NEW YORK (AP) — Oscar Lopez Rivera may not have officially been honored as a National Freedom Hero in the city's Puerto Rican Day Parade, but the fervent nationalist who spent decades in prison for his involvement with a group responsible for bombings in the 1970s and '80s still got to ride on a float.
Lopez Rivera was cheered and booed as he stood proudly clutching a Puerto Rican flag when the parade stepped off in Manhattan on Sunday, the day the U.S. territory voted overwhelmingly to choose statehood in a non-binding referendum.
His supporters followed, carrying signs that read, "Oscar Lopez Rivera is our Mandela." Nanchelle Rivera, who's no relation, was not among them.
From the sidelines, Rivera said she refuses to back the man who served 35 years in prison for his involvement with a group responsible for bombings that killed and maimed dozens of people.
"He did not represent me," said Rivera, visiting from Orlando, Florida.
A supporter in the parade heard her booing and shouted back, "This is your history!"
Weeks of controversy preceded the activist's planned appearance. People and corporations withdrew from the parade to protest the decision to honor the 74-year-old former member of the militant Puerto Rican nationalist group Armed Forces of National Liberation, or FALN.
Gov. Andrew Cuomo, a Democrat, and several police and fire department groups said they wouldn't attend.
Lopez Rivera said last week he wouldn't accept the National Freedom Hero title, which organizers at first granted him, but would join the parade as a regular citizen, partly because the focus was too much on him and not enough on Puerto Rico's plight. The parade's board of directors said Lopez Rivera would join the parade "not as an honoree but as a humble Puerto Rican and grandfather."
Parade board vice chair Ululy Martinez said Lopez Rivera was placed on a float because of his age and the 92-degree heat.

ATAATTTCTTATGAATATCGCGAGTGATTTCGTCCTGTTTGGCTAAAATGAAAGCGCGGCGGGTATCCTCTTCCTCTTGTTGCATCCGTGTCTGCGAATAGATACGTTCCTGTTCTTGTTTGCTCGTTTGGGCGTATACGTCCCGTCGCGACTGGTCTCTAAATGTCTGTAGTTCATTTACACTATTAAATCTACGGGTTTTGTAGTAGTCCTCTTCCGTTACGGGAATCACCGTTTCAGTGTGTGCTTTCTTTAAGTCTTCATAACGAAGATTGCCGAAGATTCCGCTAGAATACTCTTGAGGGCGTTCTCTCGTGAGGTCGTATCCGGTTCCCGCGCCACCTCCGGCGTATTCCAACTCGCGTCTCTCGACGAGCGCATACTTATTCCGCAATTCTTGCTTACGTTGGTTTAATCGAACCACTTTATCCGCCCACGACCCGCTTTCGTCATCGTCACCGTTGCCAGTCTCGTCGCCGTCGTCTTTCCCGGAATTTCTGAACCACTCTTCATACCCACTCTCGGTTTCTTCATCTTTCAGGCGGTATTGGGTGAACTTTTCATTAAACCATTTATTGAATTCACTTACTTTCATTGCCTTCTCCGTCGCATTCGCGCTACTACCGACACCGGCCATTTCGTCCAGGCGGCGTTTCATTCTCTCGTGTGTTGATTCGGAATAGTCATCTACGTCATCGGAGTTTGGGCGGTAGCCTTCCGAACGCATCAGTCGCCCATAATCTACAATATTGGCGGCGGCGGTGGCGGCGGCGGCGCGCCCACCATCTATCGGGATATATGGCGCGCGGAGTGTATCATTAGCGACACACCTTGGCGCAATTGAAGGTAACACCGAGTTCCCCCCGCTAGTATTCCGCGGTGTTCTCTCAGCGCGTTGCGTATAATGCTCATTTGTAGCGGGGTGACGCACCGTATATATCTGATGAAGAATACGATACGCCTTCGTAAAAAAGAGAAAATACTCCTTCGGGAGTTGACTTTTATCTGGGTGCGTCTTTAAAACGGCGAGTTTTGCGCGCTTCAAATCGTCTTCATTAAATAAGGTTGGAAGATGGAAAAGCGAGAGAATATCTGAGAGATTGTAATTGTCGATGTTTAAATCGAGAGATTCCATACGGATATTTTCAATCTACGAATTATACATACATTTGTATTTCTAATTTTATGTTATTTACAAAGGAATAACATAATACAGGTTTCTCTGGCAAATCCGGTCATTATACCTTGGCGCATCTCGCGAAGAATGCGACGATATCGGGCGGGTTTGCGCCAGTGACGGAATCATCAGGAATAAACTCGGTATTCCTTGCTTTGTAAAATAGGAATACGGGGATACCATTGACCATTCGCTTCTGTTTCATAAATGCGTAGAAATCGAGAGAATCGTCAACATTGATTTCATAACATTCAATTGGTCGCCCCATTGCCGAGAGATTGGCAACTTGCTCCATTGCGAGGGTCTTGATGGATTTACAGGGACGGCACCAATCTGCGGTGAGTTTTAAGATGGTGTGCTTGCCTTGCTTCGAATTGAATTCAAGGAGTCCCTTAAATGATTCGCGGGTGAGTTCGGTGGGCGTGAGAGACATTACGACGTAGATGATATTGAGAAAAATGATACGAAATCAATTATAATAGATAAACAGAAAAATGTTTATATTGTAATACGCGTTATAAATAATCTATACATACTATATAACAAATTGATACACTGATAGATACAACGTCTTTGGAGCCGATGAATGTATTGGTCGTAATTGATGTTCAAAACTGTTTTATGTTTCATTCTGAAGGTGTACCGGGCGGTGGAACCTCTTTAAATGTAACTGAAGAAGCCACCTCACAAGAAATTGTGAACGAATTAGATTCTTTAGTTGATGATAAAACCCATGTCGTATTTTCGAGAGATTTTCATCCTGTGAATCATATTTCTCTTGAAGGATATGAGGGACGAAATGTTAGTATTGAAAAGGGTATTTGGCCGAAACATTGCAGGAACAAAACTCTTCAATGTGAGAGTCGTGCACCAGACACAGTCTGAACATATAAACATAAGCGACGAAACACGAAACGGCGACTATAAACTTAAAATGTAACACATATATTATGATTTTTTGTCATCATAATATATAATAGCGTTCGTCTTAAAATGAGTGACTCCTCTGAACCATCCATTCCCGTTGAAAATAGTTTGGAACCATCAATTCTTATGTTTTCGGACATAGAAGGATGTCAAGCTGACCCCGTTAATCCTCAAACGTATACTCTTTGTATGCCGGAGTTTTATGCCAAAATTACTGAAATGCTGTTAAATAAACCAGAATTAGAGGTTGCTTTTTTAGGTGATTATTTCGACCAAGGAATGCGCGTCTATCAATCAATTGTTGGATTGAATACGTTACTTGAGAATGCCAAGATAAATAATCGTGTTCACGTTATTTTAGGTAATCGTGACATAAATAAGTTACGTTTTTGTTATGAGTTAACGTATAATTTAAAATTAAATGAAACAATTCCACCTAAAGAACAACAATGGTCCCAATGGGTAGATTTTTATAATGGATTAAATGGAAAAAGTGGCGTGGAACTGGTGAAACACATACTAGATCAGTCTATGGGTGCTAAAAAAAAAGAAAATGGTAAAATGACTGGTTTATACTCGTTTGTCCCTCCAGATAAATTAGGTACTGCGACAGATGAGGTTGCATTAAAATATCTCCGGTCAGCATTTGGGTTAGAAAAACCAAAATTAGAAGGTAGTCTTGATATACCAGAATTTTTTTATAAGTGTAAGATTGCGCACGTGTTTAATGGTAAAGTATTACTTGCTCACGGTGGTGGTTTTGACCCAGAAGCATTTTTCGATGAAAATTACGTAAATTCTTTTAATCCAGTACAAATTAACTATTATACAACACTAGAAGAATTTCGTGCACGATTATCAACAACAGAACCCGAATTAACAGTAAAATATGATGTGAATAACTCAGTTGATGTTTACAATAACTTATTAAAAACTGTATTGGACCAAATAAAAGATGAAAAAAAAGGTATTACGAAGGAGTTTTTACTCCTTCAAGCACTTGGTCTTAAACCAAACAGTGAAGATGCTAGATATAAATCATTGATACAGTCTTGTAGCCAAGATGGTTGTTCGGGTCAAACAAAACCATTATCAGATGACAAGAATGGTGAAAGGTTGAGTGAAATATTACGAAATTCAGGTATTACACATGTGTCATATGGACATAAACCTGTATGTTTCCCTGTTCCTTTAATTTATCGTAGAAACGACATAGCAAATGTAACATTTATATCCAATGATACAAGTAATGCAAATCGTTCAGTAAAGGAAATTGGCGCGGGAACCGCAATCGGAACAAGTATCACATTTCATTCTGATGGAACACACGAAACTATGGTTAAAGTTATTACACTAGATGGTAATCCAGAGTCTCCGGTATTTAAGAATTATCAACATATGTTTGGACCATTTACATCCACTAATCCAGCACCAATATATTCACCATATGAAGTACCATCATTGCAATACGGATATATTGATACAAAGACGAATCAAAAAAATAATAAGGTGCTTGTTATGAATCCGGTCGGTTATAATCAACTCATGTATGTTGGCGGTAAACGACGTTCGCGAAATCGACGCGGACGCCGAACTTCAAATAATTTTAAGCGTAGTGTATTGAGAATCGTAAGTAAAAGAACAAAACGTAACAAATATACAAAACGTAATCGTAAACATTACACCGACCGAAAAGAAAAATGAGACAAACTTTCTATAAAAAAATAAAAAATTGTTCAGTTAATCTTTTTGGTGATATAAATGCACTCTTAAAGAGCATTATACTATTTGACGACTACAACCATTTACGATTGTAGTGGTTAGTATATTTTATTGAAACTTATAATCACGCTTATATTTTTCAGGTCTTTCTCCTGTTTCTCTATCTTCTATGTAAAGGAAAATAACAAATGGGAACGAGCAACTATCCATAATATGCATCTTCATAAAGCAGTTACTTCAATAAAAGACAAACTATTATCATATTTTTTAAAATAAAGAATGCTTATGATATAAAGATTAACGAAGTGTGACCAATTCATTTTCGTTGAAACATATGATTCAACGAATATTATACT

Lopez Rivera stood atop one of the first floats in the parade, waving to the crowd and pounding his chest.
"This is for the Puerto Rican people!" he shouted.
City Council Speaker Melissa Mark-Viverito, a Democrat, walked with the lead group in the parade, then climbed up on the float to join Lopez Rivera.
"This is a day of unity and celebration," she said.
Most of the tens of thousands of revelers turned out simply to celebrate Puerto Rico, happily salsa-dancing and waving Puerto Rican flags. Some wrapped their bodies in the flag, others adorned their heads with the red, white and blue colors.
Old friends Sandy Santiago-Ramos and Gloria Pagan have been attending the parade from the Bronx since they were kids.
"I hope the politics surrounding it doesn't dampen the parade and the spirit of the parade," Santiago-Ramos said.
The parade often has been a venue to showcase the complicated history of the U.S. territory, now mired in a recession. This year, it came on the day Puerto Ricans were voting in the referendum among three choices: independence, statehood or their current territorial status. Nearly half a million votes were cast for statehood, about 7,600 for free association/independence and nearly 6,700 for independence. Congress has final say on any changes to the territory's political status.
Sheila Cunningham, the daughter of a Puerto Rican immigrant, said she loves Lopez Rivera.
"He has the right to believe in what he believes in," she said. "This is the land of the free."
Decades ago, FALN claimed responsibility for more than 100 bombings in the U.S. and Puerto Rico, including a 1975 blast that killed four people at New York's historic Fraunces Tavern.
Lopez Rivera was convicted of seditious conspiracy. He has denied participating in attacks that injured anyone. He was released last month following the commutation of his sentence by then-President Barack Obama, a Democrat.
Mayor Bill de Blasio, a Democrat who for weeks defended his own decision to march, said last week that he was uncomfortable with the idea of honoring Lopez Rivera all along. He showed up for the march, making no comments but shaking hands with people across police barricades.
This story has been corrected to show the National Freedom Hero title was dropped before the parade and wasn't used at the parade.